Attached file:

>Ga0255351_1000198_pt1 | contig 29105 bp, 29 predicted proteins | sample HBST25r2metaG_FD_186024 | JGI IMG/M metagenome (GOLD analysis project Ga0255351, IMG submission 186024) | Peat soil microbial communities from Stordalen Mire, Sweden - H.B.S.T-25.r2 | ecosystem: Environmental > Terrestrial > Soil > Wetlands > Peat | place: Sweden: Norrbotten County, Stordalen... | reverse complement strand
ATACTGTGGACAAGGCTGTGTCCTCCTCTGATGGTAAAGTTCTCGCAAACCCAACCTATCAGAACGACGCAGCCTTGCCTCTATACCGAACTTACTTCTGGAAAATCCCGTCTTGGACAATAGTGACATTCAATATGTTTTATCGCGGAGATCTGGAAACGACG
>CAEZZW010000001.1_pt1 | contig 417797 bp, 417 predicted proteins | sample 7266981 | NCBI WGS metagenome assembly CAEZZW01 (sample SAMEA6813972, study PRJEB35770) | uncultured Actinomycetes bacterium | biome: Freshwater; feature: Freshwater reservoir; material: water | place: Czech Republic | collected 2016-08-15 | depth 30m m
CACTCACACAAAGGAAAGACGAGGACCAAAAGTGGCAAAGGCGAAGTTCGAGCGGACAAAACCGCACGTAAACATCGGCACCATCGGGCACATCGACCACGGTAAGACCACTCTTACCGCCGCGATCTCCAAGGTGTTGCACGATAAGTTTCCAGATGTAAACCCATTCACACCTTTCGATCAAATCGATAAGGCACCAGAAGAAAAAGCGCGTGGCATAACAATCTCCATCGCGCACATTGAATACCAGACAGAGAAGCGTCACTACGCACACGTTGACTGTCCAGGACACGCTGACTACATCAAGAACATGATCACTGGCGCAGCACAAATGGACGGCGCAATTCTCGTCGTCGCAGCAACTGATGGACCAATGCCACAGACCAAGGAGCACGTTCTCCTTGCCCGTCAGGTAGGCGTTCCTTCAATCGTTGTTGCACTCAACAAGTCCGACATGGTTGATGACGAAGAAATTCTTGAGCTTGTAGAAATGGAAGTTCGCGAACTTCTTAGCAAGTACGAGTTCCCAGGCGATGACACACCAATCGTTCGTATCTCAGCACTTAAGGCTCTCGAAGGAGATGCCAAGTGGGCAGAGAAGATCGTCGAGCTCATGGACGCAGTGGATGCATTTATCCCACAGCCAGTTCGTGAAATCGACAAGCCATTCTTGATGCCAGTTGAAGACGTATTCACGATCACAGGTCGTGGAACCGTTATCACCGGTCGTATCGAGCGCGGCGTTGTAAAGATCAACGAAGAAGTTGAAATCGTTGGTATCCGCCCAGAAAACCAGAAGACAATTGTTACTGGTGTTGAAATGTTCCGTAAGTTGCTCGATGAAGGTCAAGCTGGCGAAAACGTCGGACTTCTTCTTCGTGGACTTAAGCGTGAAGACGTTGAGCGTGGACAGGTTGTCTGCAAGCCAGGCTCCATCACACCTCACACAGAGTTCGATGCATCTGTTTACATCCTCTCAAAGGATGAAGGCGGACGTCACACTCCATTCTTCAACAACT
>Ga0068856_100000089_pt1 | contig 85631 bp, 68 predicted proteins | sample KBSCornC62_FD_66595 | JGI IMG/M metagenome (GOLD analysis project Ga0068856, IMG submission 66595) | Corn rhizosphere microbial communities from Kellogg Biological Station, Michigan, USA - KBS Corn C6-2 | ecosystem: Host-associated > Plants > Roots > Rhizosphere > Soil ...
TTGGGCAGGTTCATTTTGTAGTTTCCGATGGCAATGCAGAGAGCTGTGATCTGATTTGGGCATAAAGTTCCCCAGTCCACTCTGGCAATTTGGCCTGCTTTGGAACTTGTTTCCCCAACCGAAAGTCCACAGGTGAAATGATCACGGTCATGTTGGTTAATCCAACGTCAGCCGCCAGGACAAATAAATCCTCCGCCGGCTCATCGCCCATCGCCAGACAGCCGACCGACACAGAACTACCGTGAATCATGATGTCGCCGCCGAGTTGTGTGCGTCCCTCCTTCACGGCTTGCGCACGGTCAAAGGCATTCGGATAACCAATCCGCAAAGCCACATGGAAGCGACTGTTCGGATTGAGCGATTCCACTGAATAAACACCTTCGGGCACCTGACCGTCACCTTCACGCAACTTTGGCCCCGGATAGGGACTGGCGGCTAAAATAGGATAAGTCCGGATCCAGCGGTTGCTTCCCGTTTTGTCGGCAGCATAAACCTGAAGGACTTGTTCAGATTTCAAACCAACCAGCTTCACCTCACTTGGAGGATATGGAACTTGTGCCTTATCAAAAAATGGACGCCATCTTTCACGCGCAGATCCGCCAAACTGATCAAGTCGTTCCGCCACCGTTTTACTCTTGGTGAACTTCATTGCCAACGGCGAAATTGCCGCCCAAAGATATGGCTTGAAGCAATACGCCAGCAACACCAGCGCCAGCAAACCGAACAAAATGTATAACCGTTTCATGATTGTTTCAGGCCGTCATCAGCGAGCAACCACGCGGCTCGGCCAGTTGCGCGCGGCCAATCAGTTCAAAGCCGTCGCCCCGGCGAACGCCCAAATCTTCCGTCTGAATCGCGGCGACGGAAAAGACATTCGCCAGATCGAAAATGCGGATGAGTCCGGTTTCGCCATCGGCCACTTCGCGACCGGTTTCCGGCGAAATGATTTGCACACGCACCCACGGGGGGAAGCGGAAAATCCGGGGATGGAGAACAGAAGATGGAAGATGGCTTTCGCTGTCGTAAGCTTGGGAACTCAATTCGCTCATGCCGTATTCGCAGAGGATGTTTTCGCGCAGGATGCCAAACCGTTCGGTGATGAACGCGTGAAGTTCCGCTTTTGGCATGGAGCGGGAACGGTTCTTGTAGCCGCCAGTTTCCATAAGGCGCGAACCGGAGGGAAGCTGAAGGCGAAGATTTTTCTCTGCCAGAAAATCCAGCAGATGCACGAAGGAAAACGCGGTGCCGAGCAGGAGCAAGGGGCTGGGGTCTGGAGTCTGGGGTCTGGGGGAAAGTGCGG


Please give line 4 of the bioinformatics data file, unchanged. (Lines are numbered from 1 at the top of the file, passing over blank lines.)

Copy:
CACTCACACAAAGGAAAGACGAGGACCAAAAGTGGCAAAGGCGAAGTTCGAGCGGACAAAACCGCACGTAAACATCGGCACCATCGGGCACATCGACCACGGTAAGACCACTCTTACCGCCGCGATCTCCAAGGTGTTGCACGATAAGTTTCCAGATGTAAACCCATTCACACCTTTCGATCAAATCGATAAGGCACCAGAAGAAAAAGCGCGTGGCATAACAATCTCCATCGCGCACATTGAATACCAGACAGAGAAGCGTCACTACGCACACGTTGACTGTCCAGGACACGCTGACTACATCAAGAACATGATCACTGGCGCAGCACAAATGGACGGCGCAATTCTCGTCGTCGCAGCAACTGATGGACCAATGCCACAGACCAAGGAGCACGTTCTCCTTGCCCGTCAGGTAGGCGTTCCTTCAATCGTTGTTGCACTCAACAAGTCCGACATGGTTGATGACGAAGAAATTCTTGAGCTTGTAGAAATGGAAGTTCGCGAACTTCTTAGCAAGTACGAGTTCCCAGGCGATGACACACCAATCGTTCGTATCTCAGCACTTAAGGCTCTCGAAGGAGATGCCAAGTGGGCAGAGAAGATCGTCGAGCTCATGGACGCAGTGGATGCATTTATCCCACAGCCAGTTCGTGAAATCGACAAGCCATTCTTGATGCCAGTTGAAGACGTATTCACGATCACAGGTCGTGGAACCGTTATCACCGGTCGTATCGAGCGCGGCGTTGTAAAGATCAACGAAGAAGTTGAAATCGTTGGTATCCGCCCAGAAAACCAGAAGACAATTGTTACTGGTGTTGAAATGTTCCGTAAGTTGCTCGATGAAGGTCAAGCTGGCGAAAACGTCGGACTTCTTCTTCGTGGACTTAAGCGTGAAGACGTTGAGCGTGGACAGGTTGTCTGCAAGCCAGGCTCCATCACACCTCACACAGAGTTCGATGCATCTGTTTACATCCTCTCAAAGGATGAAGGCGGACGTCACACTCCATTCTTCAACAACT